For more of “On the Lived Theology Reading List,” click here. To engage in the conversation on Facebook and Twitter, @LivedTheology, please use #LivedTheologyReads. For more recommended resources from our fellow travelers, click here, #PLTfellowtravelers. To sign up for the Lived Theology monthly newsletter, click here.

Recapturing King’s Prophetic Witness in the Trump Era: Larycia Hawkins Delivers Guest Lecture

Larycia Hawkins, "The Mountaintop as the Valley of the Shadow", Bearing the Cross in the Age of Donald J. TrumpBearing the Cross as Creative Protest

On November 1, Larycia Hawkins delivered a guest lecture, entitled “Bearing the Cross in the Age of Donald J. Trump: The Example of Martin Luther King, Jr. and the American Civil Rights Movement.”

Utilizing the prophetic guidance of civil rights leader Martin Luther King, Jr. to address the politics of Trump’s America, Hawkins breaks down the prerequisites of cross bearing to body work, soul work, and foot work, calling us all to embodied solidarity and the civil courage to pursue a committed activism. She moves on to discuss the nature of cross bearing through the witness of MLK in his quest to save the society he was calling to truth. Finishing with a discussion on the politics of cross bearing, Hawkins argues King is pointing us toward recapturing a prophetic vision of human dignity, where the perspective of the oppressed is heard and the moment for justice is always recognized as now.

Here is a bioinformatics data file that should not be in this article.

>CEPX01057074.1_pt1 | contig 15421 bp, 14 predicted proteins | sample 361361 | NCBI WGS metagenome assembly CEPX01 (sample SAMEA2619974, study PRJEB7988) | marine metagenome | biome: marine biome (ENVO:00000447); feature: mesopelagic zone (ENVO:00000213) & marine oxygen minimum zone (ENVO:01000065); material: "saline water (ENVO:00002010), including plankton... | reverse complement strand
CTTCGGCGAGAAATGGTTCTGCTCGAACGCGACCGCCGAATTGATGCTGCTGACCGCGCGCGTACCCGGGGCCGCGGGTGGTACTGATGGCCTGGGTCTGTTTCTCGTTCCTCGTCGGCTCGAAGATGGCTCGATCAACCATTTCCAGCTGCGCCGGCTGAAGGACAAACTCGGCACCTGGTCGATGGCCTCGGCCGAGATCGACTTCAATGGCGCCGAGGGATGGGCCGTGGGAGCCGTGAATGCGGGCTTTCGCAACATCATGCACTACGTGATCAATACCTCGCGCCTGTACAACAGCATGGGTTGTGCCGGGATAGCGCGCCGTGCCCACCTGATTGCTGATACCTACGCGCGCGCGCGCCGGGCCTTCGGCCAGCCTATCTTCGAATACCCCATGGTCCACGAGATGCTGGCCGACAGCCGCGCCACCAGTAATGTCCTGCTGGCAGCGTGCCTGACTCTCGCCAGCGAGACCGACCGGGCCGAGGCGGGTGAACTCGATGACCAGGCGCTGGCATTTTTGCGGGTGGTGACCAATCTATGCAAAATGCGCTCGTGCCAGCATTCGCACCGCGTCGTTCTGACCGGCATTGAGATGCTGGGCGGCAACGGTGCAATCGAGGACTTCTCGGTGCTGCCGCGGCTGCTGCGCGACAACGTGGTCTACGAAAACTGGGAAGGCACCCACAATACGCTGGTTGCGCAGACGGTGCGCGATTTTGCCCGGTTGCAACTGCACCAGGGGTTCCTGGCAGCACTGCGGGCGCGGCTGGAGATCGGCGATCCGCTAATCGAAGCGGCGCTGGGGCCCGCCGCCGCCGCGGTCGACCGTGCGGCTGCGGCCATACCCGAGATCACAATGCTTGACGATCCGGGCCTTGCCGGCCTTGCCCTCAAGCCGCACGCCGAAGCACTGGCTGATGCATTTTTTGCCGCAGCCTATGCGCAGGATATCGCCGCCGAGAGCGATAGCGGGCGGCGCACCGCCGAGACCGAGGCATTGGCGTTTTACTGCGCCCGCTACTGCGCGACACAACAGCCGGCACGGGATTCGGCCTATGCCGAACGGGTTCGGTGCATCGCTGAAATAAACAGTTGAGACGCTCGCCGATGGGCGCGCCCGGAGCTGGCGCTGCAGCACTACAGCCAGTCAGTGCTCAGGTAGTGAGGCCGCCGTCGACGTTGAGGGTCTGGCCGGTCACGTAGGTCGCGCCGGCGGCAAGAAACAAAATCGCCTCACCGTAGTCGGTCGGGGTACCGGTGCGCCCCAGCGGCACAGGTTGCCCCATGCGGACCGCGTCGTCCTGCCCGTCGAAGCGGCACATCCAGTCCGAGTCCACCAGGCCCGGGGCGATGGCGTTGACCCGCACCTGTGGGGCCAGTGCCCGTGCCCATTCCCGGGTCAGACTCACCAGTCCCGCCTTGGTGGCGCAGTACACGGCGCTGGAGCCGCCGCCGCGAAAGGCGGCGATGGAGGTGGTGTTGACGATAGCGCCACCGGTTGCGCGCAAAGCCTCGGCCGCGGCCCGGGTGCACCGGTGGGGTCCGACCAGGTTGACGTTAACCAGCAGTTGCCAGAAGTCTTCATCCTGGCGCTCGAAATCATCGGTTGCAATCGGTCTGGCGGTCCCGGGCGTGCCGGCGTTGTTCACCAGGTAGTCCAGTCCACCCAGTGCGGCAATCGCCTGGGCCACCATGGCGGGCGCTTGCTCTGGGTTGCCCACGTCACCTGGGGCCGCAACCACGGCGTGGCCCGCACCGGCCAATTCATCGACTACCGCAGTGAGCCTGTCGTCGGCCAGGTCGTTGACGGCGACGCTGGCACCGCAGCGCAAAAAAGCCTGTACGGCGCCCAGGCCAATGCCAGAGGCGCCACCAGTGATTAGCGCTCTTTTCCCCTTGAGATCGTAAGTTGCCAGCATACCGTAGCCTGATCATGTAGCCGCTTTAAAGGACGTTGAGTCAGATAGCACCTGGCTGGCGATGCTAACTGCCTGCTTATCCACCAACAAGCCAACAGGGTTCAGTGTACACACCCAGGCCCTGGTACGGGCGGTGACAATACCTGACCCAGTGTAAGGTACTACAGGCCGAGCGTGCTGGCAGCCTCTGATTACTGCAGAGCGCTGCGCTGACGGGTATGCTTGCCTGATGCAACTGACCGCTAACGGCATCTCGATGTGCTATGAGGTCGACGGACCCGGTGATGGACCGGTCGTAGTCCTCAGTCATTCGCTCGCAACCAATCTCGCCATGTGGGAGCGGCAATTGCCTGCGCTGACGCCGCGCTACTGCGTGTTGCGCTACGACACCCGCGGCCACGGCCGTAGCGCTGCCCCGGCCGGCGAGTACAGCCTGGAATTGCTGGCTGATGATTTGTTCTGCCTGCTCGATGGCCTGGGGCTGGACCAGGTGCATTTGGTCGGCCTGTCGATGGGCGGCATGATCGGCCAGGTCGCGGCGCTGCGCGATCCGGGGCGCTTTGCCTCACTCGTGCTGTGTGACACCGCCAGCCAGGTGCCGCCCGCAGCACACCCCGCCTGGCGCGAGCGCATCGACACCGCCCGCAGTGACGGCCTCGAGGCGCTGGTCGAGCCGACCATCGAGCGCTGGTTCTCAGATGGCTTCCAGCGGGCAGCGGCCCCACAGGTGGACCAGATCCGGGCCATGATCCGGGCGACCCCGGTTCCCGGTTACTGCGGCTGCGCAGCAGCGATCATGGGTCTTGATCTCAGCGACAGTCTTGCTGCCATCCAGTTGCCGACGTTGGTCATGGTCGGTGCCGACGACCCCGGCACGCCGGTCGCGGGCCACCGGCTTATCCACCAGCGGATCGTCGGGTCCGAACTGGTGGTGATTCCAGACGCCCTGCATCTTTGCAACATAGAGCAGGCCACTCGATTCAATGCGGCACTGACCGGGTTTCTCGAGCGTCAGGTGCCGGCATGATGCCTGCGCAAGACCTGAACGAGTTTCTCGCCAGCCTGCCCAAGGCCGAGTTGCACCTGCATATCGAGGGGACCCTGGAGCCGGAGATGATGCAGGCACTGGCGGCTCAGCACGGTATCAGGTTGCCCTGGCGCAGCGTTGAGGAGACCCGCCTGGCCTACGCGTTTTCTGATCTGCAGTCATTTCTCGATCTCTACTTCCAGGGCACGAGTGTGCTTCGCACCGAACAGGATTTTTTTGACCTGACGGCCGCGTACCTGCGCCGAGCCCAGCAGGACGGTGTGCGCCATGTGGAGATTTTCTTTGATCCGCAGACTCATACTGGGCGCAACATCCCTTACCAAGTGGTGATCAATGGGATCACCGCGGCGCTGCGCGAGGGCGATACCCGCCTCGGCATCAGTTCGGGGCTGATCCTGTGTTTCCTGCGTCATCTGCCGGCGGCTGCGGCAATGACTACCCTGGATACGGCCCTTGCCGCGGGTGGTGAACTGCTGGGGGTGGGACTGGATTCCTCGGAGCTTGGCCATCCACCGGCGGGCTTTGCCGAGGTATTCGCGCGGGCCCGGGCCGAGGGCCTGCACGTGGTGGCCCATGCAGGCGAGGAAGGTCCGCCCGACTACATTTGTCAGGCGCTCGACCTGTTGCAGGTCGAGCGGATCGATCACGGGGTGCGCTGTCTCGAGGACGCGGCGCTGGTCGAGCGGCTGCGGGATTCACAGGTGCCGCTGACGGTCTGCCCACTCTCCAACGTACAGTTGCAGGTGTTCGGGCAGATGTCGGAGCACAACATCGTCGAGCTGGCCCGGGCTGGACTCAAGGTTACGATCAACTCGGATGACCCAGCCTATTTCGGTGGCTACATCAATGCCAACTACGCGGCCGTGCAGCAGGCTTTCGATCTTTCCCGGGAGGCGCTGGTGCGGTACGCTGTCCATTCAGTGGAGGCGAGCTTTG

In her closing reflection on King’s thoughts for these days, Hawkins compels us all to engage in ways that are prophetic and pragmatic and continue to have hope: 

So what would MLK say to Trump? I think he would say several things… I think he would say you shall know them by their fruits and ask the 81% of white evangelicals who voted for him, where is the fruit? I think he would warn us about false prophets and wolves in sheep’s clothing. I think he would say, you are your brother and sister’s keeper, and their blood cries out to you from the ground. Do you see it?…

I think he would say to the Congress of the United States, you call yourselves righteous, but the prophet Isaiah says righteousness and justice go hand in hand and that in fact, kingdoms and cities will be redeemed by justice. Nevertheless, your princes are rebels and companions of thieves.

I think he would say to most of us in this room, how are you complicit in the vast inequality that masquerades as the truth of the American dream?… He would ask us how open the eyes of our hearts are.